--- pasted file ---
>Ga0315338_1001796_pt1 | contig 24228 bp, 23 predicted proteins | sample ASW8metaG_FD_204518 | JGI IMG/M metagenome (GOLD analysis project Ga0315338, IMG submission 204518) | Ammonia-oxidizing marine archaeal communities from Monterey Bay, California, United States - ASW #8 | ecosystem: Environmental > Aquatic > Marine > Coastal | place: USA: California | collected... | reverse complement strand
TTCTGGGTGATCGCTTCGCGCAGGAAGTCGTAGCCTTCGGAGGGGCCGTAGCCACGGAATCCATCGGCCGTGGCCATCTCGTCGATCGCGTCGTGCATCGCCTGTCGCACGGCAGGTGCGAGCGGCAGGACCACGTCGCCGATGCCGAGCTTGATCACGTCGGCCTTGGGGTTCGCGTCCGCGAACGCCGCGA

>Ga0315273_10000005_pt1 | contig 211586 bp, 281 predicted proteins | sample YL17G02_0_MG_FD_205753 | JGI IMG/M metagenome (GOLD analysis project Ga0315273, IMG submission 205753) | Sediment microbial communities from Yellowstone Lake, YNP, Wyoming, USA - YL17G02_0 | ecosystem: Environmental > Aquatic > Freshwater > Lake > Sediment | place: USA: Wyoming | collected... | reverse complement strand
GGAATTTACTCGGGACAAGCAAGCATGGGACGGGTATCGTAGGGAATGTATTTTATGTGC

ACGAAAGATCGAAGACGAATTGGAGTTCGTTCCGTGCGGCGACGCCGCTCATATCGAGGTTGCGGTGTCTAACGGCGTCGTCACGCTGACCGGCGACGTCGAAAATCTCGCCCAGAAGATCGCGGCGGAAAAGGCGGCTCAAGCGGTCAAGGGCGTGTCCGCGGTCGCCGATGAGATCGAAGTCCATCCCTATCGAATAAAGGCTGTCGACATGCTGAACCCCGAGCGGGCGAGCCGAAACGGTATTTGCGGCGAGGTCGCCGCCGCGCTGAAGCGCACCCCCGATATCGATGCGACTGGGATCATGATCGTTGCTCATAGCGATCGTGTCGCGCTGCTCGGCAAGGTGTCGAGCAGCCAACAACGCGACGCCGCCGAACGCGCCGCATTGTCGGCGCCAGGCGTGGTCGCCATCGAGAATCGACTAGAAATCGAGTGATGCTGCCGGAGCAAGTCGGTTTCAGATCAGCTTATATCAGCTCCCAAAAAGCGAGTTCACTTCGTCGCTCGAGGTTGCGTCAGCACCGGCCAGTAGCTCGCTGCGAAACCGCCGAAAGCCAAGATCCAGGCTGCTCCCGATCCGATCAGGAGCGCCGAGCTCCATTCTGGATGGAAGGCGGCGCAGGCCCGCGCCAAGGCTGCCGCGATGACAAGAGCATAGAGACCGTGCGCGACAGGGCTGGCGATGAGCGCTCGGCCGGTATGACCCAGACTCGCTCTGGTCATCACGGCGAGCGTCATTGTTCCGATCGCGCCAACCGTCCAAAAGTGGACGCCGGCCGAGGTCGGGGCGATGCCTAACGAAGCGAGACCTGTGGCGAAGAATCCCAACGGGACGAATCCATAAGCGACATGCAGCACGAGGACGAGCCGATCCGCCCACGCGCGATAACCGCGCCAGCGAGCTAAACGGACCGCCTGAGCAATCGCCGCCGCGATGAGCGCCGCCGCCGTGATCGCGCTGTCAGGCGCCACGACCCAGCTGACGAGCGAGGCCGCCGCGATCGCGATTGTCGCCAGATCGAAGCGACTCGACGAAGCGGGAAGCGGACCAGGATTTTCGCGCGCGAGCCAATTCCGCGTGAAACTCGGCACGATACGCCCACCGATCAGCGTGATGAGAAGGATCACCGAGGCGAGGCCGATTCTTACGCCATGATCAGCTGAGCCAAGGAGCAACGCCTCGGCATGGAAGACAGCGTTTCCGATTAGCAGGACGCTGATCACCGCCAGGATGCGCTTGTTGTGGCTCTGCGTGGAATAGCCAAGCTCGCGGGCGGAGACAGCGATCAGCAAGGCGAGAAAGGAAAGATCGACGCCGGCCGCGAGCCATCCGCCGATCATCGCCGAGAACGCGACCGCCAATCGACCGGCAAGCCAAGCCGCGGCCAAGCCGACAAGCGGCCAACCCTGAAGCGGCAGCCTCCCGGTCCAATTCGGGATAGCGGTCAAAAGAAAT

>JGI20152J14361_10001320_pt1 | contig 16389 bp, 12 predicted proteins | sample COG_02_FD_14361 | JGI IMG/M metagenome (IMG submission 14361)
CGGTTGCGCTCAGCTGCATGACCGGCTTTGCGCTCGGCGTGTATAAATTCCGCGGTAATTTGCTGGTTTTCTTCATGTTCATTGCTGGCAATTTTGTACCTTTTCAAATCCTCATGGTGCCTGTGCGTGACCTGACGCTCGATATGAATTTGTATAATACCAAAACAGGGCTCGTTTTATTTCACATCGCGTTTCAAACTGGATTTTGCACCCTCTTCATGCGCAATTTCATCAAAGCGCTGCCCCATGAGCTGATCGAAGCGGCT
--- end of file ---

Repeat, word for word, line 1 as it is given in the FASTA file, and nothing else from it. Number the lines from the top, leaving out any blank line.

>Ga0315338_1001796_pt1 | contig 24228 bp, 23 predicted proteins | sample ASW8metaG_FD_204518 | JGI IMG/M metagenome (GOLD analysis project Ga0315338, IMG submission 204518) | Ammonia-oxidizing marine archaeal communities from Monterey Bay, California, United States - ASW #8 | ecosystem: Environmental > Aquatic > Marine > Coastal | place: USA: California | collected... | reverse complement strand